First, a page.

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Fourth industrial revolution brings hope to youth – Makhura

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Fourth industrial revolution brings hope to youth – Makhura

Hip hop artist Cassper Nyovest and Gauteng Premier David Makhura

7th December 2017

By: Thabi Madiba
Creamer Media Research Assistant and Reporter


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Gauteng Premier David Makhura on Thursday tabled the fourth Political Report of the Gauteng provincial government and highlighted the opportunities that were arising from the fourth industrial revolution.

Makhura said the unfolding of the fourth industrial revolution was shaping the economy and creating new industries and he pointed out that young people were taking advantage of the opportunities.  


“It is self-evident that a combination of the ICT [information and communications technology] revolution and the emergence of new media platforms is giving rise to new industries at the centre of which is the energy and creativity of the youth,” said Makhura.

Makhura commended local hip hop artist Cassper Nyovest, who was his guest of honour at the legislature, for his recent #FillUpFNBStadium initiative. Nyovest set a gold standard in attendance of hip hop concerts through #FillUpFNBStadium, by packing Soccer City Stadium, in Johannesburg with 68 000 young people.


Nyovest, who is one of the young ambassadors against women abuse and gender-based violence, has contributed R50 000 to a student fundraising initiative at Wits University and another R100 000 to a campaign against xenophobia.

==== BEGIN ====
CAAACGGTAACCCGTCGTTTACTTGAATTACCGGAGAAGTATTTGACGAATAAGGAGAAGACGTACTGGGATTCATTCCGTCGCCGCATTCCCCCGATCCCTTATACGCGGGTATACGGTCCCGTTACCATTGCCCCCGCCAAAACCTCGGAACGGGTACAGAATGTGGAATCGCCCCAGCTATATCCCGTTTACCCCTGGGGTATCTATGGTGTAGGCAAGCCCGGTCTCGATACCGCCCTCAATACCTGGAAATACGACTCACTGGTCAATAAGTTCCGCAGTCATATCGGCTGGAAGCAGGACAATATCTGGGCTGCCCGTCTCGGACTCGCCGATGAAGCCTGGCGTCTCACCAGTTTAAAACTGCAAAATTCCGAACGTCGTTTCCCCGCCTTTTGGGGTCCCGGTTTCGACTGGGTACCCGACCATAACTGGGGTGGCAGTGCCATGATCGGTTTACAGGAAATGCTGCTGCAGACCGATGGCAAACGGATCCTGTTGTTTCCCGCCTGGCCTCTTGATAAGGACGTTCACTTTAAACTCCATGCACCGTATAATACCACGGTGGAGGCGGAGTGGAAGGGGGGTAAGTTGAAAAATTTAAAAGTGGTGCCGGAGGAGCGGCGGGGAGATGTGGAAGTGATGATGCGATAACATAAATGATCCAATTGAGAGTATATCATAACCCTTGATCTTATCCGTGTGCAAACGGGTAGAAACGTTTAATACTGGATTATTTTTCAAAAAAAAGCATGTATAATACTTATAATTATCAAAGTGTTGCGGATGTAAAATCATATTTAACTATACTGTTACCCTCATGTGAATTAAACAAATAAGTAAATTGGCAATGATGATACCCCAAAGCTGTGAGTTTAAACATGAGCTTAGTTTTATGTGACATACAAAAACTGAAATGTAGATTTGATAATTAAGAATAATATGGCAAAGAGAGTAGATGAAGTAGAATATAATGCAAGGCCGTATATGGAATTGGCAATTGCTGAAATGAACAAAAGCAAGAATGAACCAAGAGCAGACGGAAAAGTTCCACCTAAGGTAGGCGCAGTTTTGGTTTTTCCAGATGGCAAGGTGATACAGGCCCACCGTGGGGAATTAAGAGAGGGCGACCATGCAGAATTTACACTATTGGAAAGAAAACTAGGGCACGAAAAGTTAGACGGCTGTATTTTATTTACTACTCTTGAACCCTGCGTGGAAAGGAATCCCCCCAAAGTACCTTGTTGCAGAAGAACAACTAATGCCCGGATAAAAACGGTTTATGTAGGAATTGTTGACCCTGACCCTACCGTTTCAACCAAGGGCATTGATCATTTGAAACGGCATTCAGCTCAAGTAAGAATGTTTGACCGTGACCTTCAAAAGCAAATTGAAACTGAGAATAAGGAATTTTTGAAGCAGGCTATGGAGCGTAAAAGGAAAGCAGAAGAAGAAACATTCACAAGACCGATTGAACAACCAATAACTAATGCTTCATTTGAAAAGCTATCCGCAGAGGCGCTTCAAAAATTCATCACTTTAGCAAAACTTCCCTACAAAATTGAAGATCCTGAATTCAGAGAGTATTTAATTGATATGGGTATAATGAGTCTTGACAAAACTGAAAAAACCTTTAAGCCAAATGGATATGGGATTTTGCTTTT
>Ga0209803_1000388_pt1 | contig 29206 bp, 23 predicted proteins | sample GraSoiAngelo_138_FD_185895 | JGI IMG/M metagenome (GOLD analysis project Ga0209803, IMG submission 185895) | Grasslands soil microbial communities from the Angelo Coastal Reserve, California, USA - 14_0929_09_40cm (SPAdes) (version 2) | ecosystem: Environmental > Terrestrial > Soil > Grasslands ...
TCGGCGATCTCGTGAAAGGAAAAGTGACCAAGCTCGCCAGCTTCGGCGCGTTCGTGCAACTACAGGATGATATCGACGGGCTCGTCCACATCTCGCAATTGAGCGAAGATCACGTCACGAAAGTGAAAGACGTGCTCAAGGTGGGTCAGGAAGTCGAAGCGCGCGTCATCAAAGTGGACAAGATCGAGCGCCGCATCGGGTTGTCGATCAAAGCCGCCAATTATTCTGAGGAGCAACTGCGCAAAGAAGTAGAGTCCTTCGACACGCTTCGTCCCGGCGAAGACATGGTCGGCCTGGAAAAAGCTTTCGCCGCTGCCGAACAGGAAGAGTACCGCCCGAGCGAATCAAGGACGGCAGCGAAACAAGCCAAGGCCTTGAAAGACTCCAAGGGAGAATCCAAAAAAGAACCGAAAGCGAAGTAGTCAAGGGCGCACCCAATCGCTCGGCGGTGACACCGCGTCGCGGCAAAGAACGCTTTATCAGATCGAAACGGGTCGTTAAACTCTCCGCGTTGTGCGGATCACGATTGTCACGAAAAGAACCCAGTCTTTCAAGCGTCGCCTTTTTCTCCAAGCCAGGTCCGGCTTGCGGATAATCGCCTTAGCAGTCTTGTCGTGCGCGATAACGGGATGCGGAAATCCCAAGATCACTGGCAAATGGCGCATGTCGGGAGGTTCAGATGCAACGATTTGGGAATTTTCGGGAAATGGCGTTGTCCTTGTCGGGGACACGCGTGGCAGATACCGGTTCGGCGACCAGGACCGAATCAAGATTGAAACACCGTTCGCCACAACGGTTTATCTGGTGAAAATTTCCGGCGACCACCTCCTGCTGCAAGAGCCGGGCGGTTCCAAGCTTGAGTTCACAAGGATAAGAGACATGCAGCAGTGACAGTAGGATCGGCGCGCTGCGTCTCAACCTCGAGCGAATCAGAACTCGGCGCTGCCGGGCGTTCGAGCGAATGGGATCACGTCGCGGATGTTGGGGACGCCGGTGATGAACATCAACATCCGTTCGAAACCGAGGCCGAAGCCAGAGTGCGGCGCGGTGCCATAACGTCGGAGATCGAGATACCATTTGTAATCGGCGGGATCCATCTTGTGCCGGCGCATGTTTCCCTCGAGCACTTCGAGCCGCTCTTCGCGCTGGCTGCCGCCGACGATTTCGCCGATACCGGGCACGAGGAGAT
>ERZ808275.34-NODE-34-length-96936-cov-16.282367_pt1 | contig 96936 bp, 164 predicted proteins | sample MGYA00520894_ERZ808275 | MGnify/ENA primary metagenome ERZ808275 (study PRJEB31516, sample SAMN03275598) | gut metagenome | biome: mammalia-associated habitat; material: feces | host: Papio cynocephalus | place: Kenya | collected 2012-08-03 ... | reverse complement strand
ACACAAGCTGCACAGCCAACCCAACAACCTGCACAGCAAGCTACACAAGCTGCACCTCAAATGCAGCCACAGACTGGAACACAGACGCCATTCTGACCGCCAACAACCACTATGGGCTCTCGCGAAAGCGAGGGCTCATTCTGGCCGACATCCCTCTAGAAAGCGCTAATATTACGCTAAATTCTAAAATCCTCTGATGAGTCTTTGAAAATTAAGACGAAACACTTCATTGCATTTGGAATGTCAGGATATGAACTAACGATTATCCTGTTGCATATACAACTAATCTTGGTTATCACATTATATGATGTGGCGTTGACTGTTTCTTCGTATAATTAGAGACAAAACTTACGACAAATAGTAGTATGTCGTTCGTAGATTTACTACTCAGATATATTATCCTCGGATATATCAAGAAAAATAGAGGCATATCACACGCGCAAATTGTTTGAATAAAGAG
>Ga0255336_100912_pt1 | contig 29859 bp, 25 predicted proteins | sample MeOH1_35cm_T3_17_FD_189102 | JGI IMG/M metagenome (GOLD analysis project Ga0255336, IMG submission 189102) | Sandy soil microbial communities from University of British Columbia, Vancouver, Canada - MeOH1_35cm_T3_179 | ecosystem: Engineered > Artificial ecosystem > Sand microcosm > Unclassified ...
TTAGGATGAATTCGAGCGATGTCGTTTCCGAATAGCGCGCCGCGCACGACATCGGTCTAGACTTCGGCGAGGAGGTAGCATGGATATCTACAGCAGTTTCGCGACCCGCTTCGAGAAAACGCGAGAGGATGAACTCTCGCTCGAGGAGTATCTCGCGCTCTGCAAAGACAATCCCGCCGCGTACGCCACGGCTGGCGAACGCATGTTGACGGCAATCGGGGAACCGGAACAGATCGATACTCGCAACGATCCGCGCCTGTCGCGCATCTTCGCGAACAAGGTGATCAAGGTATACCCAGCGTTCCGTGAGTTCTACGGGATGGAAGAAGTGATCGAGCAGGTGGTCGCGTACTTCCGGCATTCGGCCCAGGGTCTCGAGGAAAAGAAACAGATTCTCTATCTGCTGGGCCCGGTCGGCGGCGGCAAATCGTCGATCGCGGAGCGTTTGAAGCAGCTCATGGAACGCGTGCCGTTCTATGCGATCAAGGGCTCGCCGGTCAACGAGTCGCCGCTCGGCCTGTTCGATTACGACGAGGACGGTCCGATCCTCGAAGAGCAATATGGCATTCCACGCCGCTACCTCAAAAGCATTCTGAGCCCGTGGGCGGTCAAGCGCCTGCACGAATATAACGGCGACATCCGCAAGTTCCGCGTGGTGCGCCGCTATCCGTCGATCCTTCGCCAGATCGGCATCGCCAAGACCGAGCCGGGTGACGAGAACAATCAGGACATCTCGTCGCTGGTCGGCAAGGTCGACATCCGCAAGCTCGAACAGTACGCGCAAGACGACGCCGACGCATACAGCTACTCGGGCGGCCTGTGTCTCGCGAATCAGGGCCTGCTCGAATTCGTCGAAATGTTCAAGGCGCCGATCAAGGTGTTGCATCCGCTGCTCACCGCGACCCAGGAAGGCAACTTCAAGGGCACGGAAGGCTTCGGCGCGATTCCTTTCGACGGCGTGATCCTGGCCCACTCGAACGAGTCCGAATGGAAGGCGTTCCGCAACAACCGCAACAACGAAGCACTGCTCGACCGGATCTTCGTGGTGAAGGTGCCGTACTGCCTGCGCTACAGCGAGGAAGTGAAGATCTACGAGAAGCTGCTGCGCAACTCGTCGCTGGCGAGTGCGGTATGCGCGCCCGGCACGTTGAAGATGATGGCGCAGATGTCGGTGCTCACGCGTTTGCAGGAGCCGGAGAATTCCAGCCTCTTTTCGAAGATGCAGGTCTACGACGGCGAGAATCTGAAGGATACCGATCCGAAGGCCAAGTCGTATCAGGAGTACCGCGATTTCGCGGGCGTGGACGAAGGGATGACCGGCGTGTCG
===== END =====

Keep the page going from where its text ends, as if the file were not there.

Makhura said Nyovest’s story and those of many young creative minds in South Africa was an economically inspiring example of how the creative and cultural industries of Gauteng province offered huge economic opportunities to many young entrepreneurs and talented artists.

He stated that this fourth industrial revolution has placed artificial intelligence, big data and knowledge at the centre of future production processes and ecosystems.

Meanwhile, since December 2014, 437 000 young people have benefited from Tshepo 1 Million, a youth skills empowerment initiative by the Gauteng provincial government designed to break down the barriers that young people encounter when looking for work opportunities.

Makhura said government’s target was to reach one-million young people by 2019.

“Working with the private sector and young people like Cassper and his peers in the cultural and creative industries, we can surpass this target,” added Makhura.

“I would like to commend all 40 companies who have signed up for groundbreaking public-private partnerships and further call on others to join this initiative to give hope to our youth,” said Makhura.

He called on others to join the initiative to give hope to the youth.


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